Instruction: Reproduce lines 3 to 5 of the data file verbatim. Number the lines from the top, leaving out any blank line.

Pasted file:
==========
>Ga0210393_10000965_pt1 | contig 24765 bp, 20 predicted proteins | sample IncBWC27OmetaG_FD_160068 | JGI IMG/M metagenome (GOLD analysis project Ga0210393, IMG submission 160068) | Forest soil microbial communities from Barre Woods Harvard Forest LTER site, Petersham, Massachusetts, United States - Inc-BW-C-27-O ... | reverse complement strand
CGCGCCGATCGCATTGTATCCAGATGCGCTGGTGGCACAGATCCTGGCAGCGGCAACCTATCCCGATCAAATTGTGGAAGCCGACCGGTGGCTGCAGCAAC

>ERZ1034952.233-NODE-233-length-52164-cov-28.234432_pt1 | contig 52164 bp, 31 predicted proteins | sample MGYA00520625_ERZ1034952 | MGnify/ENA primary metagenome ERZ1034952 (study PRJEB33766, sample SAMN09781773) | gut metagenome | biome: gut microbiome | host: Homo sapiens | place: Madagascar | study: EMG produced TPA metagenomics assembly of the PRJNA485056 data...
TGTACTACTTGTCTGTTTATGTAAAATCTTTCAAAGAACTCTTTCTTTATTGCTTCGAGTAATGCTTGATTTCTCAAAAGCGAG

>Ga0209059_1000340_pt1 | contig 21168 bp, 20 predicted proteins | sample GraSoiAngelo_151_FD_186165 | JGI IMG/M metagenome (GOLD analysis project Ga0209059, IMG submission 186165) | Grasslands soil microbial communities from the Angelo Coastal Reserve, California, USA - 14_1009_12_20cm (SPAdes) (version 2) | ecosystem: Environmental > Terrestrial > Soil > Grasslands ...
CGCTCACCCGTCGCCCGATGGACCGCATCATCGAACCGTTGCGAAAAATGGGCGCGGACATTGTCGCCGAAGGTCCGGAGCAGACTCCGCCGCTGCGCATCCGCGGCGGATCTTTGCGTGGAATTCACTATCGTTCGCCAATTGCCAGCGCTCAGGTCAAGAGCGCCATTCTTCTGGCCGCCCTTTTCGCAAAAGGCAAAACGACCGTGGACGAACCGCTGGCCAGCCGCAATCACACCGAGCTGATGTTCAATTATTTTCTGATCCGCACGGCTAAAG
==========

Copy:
>ERZ1034952.233-NODE-233-length-52164-cov-28.234432_pt1 | contig 52164 bp, 31 predicted proteins | sample MGYA00520625_ERZ1034952 | MGnify/ENA primary metagenome ERZ1034952 (study PRJEB33766, sample SAMN09781773) | gut metagenome | biome: gut microbiome | host: Homo sapiens | place: Madagascar | study: EMG produced TPA metagenomics assembly of the PRJNA485056 data...
TGTACTACTTGTCTGTTTATGTAAAATCTTTCAAAGAACTCTTTCTTTATTGCTTCGAGTAATGCTTGATTTCTCAAAAGCGAG

>Ga0209059_1000340_pt1 | contig 21168 bp, 20 predicted proteins | sample GraSoiAngelo_151_FD_186165 | JGI IMG/M metagenome (GOLD analysis project Ga0209059, IMG submission 186165) | Grasslands soil microbial communities from the Angelo Coastal Reserve, California, USA - 14_1009_12_20cm (SPAdes) (version 2) | ecosystem: Environmental > Terrestrial > Soil > Grasslands ...